DefenseNews

US Army’s air defense modernization boss on missiles, machine learning

In recent months, U.S. Army leaders have made it clear air defense is a top priority now and into the future. The service has spent more than a decade modernizing its ability to counter missiles, rockets, artillery, mortars and drones. Helping accelerate this effort and bring programs to fruition is Army Futures Command’s Air and Missile Defense Cross-Functional Team, led by Col. William Parker.

Defense News on Feb. 9 talked to Parker about how the Army is working to integrate its modern capabilities on the battlefield to provide a layered approach to addressing a widening array of complex threats, as seen in Ukraine’s fight against Russia’s invasion and in the Middle East.

This interview was edited for length and clarity.

Some programs among various cross-functional teams are transitioning to other portfolios, particularly Program Executive Office Missiles and Space, in your case. How is that coming along for major programs like the Integrated Battle Command System and Maneuver-Short Range Air Defense?

We would like everything to be able to transition into a program of record. You’ve hit on two of our signature modernization efforts. As we look at M-SHORAD Increment 1 — our kinetic version — we are currently fielding our third battalion for that at Fort Cavazos, Texas, with our first battalion in Germany and the second battalion at Fort Sill, Oklahoma.

PEO Missiles and Space is heavily involved with that. When we look at M-SHORAD Inc 1, that initially came out as part of a directed requirement.

We are moving through the requirements process, we briefed the Protection Functional Capabilities Board in December, and we got the [Joint Capabilities Board] scheduled for April for an Inc 1 capabilities development document.

We continue to codify those requirements, specifically for sustainment of the capability. That’s going to put us in a good place to get this thing fully transitioned and get that capability to the warfighter.

IBCS is our other big signature effort. It is a program of record. A full-rate production decision has been made. PEO Missiles and Space is working on that.

[We are looking at] software upgrades to the system to be able to incorporate additional capability. We’ve established a governance process where we [consider] additional capabilities to incorporate within the system, and we’re able to prioritize that from not only a material developer but from a capability developer standpoint with the proponent at Fort Sill.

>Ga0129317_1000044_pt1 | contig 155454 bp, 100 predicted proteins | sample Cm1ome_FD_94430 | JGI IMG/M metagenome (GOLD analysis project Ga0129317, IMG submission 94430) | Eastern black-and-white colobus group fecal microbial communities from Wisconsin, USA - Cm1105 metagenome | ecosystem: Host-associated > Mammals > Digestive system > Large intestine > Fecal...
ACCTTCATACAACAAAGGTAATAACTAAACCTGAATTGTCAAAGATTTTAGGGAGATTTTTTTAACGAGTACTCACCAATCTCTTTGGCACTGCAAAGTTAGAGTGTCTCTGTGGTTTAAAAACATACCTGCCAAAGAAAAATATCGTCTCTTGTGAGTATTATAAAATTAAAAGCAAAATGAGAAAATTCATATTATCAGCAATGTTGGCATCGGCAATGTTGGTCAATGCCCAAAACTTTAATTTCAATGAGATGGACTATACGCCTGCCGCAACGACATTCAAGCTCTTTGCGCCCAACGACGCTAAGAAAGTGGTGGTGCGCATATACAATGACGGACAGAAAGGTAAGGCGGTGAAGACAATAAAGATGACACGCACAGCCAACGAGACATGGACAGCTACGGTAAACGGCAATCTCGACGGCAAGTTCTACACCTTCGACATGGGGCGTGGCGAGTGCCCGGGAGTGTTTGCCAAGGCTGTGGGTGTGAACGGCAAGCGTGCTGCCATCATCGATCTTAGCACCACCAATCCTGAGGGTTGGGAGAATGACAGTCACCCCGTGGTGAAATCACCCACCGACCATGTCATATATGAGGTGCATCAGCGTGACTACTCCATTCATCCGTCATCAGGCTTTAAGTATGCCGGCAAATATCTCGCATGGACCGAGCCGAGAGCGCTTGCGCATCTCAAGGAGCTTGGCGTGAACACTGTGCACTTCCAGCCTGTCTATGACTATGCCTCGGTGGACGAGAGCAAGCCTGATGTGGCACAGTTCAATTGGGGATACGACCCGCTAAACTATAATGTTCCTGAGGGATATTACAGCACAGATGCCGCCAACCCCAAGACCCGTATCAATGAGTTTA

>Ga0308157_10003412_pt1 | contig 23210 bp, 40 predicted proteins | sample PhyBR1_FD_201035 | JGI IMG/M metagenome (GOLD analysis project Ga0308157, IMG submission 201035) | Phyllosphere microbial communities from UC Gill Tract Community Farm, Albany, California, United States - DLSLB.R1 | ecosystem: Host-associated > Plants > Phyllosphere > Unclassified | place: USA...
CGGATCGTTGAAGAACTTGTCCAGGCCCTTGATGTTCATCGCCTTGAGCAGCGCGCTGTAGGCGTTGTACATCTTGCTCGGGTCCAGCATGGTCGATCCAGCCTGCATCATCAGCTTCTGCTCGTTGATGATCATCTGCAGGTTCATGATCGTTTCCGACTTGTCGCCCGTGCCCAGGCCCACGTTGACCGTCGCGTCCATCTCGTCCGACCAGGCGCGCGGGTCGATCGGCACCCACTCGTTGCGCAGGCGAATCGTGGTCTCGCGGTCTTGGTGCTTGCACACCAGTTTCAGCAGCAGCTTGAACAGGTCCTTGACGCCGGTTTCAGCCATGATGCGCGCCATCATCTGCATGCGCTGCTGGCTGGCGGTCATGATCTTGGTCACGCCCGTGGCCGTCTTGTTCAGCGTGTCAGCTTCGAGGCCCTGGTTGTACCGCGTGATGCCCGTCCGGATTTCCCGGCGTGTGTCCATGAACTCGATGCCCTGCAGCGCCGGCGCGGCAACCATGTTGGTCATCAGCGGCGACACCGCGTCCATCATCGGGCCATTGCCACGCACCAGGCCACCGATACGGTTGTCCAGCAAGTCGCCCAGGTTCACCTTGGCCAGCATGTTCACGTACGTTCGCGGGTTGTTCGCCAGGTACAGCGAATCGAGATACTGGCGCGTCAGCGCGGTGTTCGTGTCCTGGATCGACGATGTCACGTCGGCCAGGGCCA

We want to transition all of our programs over to the two Army capability managers.

We’re still on track for fielding to the first unit in fiscal 2025.

The Pentagon’s director of operational test and evaluation recently released a report with a section on integrated air and missile defense. A full operational test and evaluation for IBCS was scheduled to begin in the fourth quarter of FY24. Is that on track? As the report mentioned, that FOT&E will evaluate how well deficiencies were corrected.

There were some challenges noted in the initial operational test and evaluation, and that’s part of our prioritization process we look at about every month.

We are currently working through that to make sure they are addressed and we have those fixed for FOT&E. That is on schedule.

That’s part of the bigger complex problem PEO Missiles and Space has — three signature modernization efforts all inherently linked together between IBCS, the Lower Tier Air and Missile Defense Sensor, and the Indirect Fire Protection Capability, all being fielded on a very similar timeline — and making sure all those efforts are integrated. It is not an [enviable] task. That’s why they essentially came up with the integrated fires test campaign we’re now on, leading up to that FOT&E for IBCS.

It’s about working those development efforts simultaneously. PEO Missiles and Space is doing a great job making sure these development efforts are synchronized because one slip and we could be looking at a domino effect. That’s why the second and third order effects to other programs are part of that conversation.

The integrated fires test campaign is designed to support milestone decisions we have coming up for each of the programs. Everything is currently on track. That’s the good-news story, but your “spidey senses” are always looking for where that hiccup could happen that then creates a domino effect across three programs.

The Lower Tier Air and Missile Defense Sensor is in testing now. You’ve received radars. The front end and the back end will come together later. How are things going?

There’s been no change to the plan. This program has had challenges, but the thing that’s really reinforced my confidence as of late was the flight testing that happened this past quarter — two successful engagements on the front end against surrogate threat targets.

Now we are looking toward integrating that back-end piece as well so that we actually have the full 360-degree capability. It’s still in development, but some of the initial feedback was positive.